Tim Tebow worth late-round flier

What is Tim Tebow's fantasy value with the New York Jets?

In one of the more underreported stories this summer, the New York Jets acquired quarterback Tim Tebow from the Denver Broncos. Forget about Tebow the media personality, Tebow the football player seems to me to be a cross between ex-Jets Pat Ryan (the team's popular, longtime backup quarterback in the '80s) and Brad Smith (who had sporadic success running Wildcat plays).

However, unlike either Ryan or Smith, Tebow potentially still has decent fantasy value even if he doesn't start a game. In fact, Tebow's current average draft position is actually better than Mark Sanchez's, the Jets' actual starting quarterback. Of course, it's not really saying much, as Tebow is a 15th-round pick on average, while Sanchez is barely being drafted at all. Then again, Tebow is a very intriguing fantasy prospect given what he's done in his career and how the Jets may use him this season.

Tebow finished last season 18th among quarterbacks in fantasy scoring with 186 points in ESPN standard leagues despite not starting until Week 7. And if you take the games in which he saw significant action (beginning with a Week 5 relief appearance against the San Diego Chargers), he averaged 16.9 fantasy points per contest. Those points per game were higher than Sanchez (14.2), along with Tony Romo (16.6), Matt Ryan (16.3) and Philip Rivers (15.4), and very close to Eli Manning (17.1) and Michael Vick (17.1).

Interestingly, 83 of Tebow's 186 points (44.6 percent) came from his rushing stats, although it's worth noting he lost six fumbles last season, so that percentage could be even higher. He also threw only six interceptions last season, which seems a bit low given his accuracy issues, so it's actually surprising the run/pass point percentage was that low.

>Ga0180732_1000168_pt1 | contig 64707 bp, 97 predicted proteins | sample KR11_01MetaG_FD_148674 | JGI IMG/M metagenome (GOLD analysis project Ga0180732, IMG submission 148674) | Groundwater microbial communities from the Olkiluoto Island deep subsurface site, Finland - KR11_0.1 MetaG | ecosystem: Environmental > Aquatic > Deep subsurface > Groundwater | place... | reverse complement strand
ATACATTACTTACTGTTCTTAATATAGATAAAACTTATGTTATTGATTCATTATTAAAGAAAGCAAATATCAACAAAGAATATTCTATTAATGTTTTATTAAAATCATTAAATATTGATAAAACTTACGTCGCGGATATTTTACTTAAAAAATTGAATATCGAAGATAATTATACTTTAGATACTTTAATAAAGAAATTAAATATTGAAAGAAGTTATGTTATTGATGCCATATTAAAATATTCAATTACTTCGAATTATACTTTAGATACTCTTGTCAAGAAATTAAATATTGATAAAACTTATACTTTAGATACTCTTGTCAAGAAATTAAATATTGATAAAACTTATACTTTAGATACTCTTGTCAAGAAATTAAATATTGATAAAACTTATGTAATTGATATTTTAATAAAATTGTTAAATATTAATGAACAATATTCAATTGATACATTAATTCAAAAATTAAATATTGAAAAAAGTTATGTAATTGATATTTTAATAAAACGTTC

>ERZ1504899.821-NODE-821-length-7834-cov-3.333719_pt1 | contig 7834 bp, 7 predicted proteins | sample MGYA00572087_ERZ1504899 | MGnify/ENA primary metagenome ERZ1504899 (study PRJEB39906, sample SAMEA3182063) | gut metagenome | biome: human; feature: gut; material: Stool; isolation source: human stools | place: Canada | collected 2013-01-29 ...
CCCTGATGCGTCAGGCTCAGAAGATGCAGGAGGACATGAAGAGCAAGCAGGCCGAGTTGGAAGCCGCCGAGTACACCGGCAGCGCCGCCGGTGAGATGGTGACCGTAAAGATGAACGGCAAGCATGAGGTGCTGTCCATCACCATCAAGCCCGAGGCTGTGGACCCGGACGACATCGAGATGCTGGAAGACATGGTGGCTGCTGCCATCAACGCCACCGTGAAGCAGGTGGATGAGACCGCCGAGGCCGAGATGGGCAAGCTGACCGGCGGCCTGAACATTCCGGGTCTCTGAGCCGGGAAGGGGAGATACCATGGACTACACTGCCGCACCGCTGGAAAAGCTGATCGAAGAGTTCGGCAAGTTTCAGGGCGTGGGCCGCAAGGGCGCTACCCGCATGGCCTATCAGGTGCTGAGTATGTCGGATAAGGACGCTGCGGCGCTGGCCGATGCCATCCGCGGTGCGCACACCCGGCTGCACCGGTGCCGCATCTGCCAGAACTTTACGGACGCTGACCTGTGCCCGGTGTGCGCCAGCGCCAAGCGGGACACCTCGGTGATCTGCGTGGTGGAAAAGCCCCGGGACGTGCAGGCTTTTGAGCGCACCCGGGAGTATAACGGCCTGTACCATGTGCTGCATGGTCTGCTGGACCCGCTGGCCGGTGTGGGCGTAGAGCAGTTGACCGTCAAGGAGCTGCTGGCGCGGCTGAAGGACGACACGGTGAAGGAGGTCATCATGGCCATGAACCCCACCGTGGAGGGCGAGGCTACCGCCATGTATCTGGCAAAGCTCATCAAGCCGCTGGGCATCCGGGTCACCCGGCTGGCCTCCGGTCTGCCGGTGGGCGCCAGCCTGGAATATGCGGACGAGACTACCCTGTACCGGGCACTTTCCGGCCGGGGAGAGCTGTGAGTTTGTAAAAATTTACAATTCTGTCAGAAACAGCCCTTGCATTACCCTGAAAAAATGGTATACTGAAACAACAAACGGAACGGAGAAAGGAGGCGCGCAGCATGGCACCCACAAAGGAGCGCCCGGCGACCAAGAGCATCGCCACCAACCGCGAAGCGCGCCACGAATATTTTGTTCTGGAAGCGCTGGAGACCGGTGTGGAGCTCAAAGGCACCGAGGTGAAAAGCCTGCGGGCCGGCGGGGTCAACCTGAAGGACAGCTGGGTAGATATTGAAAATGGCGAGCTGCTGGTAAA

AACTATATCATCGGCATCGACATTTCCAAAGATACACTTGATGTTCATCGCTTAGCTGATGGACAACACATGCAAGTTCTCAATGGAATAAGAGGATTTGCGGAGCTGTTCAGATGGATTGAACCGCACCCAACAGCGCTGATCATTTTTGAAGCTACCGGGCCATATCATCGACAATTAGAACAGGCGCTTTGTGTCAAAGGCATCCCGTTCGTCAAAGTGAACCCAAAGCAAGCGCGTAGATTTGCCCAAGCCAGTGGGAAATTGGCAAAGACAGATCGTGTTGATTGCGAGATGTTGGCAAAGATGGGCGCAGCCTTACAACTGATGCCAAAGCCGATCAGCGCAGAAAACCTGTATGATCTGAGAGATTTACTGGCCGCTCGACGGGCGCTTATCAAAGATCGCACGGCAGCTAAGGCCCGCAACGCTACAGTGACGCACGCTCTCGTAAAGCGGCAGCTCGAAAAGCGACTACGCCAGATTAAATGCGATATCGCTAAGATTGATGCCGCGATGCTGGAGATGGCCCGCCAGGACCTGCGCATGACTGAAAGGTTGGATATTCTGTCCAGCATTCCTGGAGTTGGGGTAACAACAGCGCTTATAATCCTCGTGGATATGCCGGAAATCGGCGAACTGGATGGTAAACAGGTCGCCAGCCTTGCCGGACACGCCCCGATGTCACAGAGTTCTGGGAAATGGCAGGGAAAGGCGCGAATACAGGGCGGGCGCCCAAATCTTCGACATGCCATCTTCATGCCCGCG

Surprisingly, Tebow is the first quarterback to rush for at least six touchdowns in consecutive seasons. (Players like Randall Cunningham, Steve McNair, Donovan McNabb, Michael Vick and Steve Young have multiple campaigns with at least six TDs, just not in consecutive seasons.) So while my colleague Christopher Harris warns about drafting quarterbacks based on their rushing-TD potential, Tebow appears to be a completely different type of player, and applying that type of analysis may not necessarily work on him.

Tebow definitely has a nose for the end zone when he gets close, as he's scored nine of his 12 career rushing TDs inside an opponent's 10-yard line. And he's scored those nine TDs in just 11 carries, for a nice 81.8 percent conversion rate. (Interestingly, Sanchez scored six times on eight carries inside the 10 last season, which isn't too shabby, either.)

The Jets have brought in former Miami Dolphins head coach Tony Sparano to be the offensive coordinator. Sparano was the head coach in 2008 when the Dolphins popularized the Wildcat formation, with running back Ronnie Brown often taking the snap from a shotgun formation and piling up big yards on the ground. It appears Sparano wants a bit of a Wildcat revival with Tebow in the Ronnie Brown role. Sure, Tebow provides more of a threat passing the ball than Brown, but his rushing prowess (career average of 5.4 yards per rush) makes him a potentially dangerous weapon, even in small doses. And if he gets more looks at the goal line, he could outscore all sorts of quarterbacks even on a part-time basis.